What we discovered works best is a simple animation that tells people a story. This shouldn't come as a surprise as pretty much the same results have come from similar studies in cultural anthropology and knowledge management. Here are the rules that apply:

  • Initial visitors need to be slowed down just enough to pay attention to the story without realizing they're doing so.
  • The story must be short enough so that it doesn't interfere with the visitors' continued navigation through the site.
  • The purpose of the story is to get the visitor branded.
  • The way to brand visitors is by getting them to associate something you (the site owner) do or offer with whom and what you are....

Groceries Find Someone to Lead them through the Haystack


Sorry for the mixed metaphor but whenever my friends used to complain about the grocery collecting their personal information, I always laughed and said the store would never figure out how to use the overwhelming amount of data they collected. Well, apparently Kroger finally found someone who can. Dunhumby got the start in the U.K. working for Tesco, as I noted earlier.

Cincinnati Business Courier: Kroger's card sharks by Laura Baverman

Dunnhumby's U.S. headquarters was established in Cincinnati after it won the Kroger contract in 2002. The joint venture agreement started in 2003, and the company began to occupy and fill a floor in Al Neyer Inc.'s renovated building downtown.

"Most businesses have grown by acquiring companies or cutting costs. When you've exhausted those, then you have to look at how to serve your existing customers better. That's what we do," said Hay. Dunnhumby has three goals for its clients: improve the shopping experience, use consumer understanding to shape communication opportunities and engage employees.

"We're a learning organization. As we learn about our customers and their organizations, we develop what we do and how we do it," Hay said. The company maintains a database of every Kroger Plus card transaction. It evaluates the price and assortment of products and the promotional strategies such as direct mail and the company Web site. A team creates the marketing and advertising materials.

Dunnhumby also helps enhance the effectiveness of Kroger employees and upper management and oversees the development of employee rewards strategy.

Letting the Gold Emerge from the Content


We spend so much time trying to anticipate what people will like that we sometimes forget to notice what they like. At Lifetime, Lisa Black didn't make that mistake.

NY Times: The Grandchildren of 'The Golden Girls' by Julie Bosman

After nearly 200,000 people registered for a "Golden Girls" online newsletter, the network realized that the fan base was skewing younger, said Lisa Black, vice president of business and marketing development at Lifetime. A large portion of the respondents were in high school or college and visited the Web site,, with surprising regularity, she said. "We thought based on who the fans are, and the fact that they're technologically savvy, to really leverage the desire they have for any new content with these ladies," Ms. Black said. "We really designed it with our fan base in mind." ... the "Lifetime Video Lounge," features "Golden Girls" clips and a series of testimonial vignettes from fans of the show.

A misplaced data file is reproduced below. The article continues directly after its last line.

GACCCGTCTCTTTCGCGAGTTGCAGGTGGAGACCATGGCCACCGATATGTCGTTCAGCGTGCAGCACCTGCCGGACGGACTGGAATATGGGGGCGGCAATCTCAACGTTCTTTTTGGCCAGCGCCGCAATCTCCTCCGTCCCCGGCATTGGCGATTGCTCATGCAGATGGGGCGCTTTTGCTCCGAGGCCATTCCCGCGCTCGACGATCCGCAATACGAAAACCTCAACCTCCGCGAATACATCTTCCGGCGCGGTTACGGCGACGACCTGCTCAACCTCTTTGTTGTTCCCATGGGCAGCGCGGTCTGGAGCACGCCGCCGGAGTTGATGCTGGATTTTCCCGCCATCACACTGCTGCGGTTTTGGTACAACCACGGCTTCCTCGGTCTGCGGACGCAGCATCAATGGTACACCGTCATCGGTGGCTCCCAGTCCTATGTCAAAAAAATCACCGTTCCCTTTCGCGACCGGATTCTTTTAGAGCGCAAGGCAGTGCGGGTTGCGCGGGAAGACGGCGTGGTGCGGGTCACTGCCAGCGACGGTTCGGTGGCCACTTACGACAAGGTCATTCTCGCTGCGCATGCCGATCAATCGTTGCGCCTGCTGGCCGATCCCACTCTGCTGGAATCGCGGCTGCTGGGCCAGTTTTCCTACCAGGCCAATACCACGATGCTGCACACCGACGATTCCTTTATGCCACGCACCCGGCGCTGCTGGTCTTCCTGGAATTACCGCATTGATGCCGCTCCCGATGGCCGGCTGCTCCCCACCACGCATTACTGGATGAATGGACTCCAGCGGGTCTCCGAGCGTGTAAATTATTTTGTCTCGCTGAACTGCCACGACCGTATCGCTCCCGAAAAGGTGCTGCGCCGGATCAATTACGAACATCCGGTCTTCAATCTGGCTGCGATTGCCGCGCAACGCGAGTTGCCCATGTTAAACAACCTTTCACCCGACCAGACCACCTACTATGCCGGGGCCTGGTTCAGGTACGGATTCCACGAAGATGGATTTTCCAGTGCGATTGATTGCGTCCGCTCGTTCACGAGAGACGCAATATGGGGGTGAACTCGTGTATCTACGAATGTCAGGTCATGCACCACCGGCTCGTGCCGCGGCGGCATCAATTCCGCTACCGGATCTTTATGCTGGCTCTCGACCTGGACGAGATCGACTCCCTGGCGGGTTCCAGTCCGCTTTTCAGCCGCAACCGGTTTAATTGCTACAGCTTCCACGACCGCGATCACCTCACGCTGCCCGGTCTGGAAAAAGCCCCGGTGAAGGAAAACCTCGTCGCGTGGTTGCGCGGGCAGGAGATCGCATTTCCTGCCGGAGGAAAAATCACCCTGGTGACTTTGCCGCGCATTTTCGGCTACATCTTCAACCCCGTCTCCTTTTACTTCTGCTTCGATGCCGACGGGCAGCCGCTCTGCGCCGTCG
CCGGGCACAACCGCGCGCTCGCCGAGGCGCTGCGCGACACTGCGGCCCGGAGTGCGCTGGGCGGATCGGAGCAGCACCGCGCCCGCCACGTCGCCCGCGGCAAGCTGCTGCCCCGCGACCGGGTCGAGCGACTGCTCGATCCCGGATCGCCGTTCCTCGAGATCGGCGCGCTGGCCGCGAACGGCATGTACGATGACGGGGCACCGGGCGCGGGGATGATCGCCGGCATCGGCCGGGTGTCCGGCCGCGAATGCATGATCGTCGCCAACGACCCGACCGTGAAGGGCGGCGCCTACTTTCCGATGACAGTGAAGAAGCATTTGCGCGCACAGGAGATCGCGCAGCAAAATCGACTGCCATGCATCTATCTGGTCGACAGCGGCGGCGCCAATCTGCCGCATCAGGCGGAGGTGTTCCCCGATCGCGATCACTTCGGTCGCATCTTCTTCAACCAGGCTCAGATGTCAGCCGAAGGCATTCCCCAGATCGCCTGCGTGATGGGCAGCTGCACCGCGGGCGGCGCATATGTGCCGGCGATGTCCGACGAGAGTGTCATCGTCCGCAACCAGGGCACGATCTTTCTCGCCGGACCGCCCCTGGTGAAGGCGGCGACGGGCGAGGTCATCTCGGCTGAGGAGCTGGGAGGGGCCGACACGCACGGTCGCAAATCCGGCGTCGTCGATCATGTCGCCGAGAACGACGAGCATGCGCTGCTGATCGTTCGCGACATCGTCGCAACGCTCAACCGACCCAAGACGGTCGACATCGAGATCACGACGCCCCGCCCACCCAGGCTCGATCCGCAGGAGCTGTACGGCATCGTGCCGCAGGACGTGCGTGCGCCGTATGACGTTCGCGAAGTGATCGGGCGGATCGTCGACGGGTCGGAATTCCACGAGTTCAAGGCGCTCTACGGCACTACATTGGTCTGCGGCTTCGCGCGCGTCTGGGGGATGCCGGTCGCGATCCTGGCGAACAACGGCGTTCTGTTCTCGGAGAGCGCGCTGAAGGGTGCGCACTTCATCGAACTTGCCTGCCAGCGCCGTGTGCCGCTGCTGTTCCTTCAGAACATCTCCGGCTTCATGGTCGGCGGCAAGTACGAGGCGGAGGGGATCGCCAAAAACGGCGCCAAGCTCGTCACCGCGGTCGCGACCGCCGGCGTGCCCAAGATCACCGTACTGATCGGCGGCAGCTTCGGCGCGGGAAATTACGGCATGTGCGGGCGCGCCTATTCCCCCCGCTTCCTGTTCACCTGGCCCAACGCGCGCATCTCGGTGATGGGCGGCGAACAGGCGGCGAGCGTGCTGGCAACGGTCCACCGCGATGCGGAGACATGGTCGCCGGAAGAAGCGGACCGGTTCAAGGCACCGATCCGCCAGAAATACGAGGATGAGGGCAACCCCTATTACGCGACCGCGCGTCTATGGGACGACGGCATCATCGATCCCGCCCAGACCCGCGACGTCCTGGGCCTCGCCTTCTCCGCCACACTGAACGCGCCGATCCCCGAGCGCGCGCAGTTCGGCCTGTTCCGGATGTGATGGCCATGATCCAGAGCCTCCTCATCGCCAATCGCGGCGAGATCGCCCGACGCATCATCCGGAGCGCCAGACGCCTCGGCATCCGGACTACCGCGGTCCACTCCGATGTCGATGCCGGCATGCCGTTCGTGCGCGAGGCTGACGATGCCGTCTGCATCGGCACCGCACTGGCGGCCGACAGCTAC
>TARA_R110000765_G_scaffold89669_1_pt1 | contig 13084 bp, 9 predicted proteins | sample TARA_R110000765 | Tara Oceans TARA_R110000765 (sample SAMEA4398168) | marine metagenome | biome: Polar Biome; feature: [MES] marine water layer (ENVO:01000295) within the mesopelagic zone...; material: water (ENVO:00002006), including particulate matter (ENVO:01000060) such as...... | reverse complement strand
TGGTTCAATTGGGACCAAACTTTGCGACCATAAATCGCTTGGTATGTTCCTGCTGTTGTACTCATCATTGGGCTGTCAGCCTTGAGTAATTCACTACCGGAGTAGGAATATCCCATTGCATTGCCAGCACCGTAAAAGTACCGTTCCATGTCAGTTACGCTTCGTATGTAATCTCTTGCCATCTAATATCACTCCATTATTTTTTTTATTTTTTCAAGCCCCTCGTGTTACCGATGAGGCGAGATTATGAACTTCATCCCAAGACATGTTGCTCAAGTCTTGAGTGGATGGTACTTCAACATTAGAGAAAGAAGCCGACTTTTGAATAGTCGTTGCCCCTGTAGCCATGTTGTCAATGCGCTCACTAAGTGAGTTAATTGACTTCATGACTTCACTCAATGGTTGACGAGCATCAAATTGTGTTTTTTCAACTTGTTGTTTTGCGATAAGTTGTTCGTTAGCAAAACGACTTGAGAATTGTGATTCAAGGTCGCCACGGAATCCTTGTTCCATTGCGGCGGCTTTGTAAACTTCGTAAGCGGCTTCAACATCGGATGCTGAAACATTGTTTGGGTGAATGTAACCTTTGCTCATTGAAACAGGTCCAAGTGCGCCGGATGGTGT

Paula Thornton Explains Zipcar Success

PosterpaulaZipcar customer Paula Thornton is uniquely qualified to explain their success. She is a leading proponent of “experience design,” the creation of business models which are driven by disciplined focus on fulfilling the expectations of the customer, not the expectations of the employees, suppliers and competitors. Paula explains that the business premise of Zipcar is not ‘we rent cars,’ but ‘sometimes some people need to borrow a car,’ and the goal at Zipcar is to help people enjoy borrowing a car whenever they need to do so.

Paula says, “Zipcar has a truly organic business model that evolves in response to customers. Zipcar builds feedback loops and uses them heavily. Even little things are constantly being updated, making people more likely to share small concerns and suggestions. Since part of my job is making sure web sites are easy to use, I can see that several improvements have been made on the site since I’ve been there last—they’ve even added a discussion group. Their newsletter leverages these updates as “relationship collateral” so customers can see their input counts.”  Zipcar2_1

Zipcar stays close to its customers with marketing activities that bind the community together. Although they currently operate in only a few cities, you can sign up on the web site to be notified when they expand into your area. Parties, gifts and coupons from area merchants are an established part of the customer experience, eagerly sought out by customers in the monthly newsletter for each city. Their business model leverages the strong sense of community by demanding that people refill the gas tank and return the car clean, so costs are reduced for all. 

Paula recently went to work at Texas Instruments to help them improve their web site and extend their e-commerce business into new territory. She is glad to see demand for ‘experience designers’ grow as companies realize that all the different parts of the business either add to or detract from the customer experience. She believes that someone has to assume a strategic role within the company to anticipate how operational changes will affect the customer, as well as the ability of the employees to do their job in serving the customer. 

Want to keep up with the ‘experience design’ movement and see how it could benefit your company? Join the email discussion group Paula nurtures at Yahoo Groups: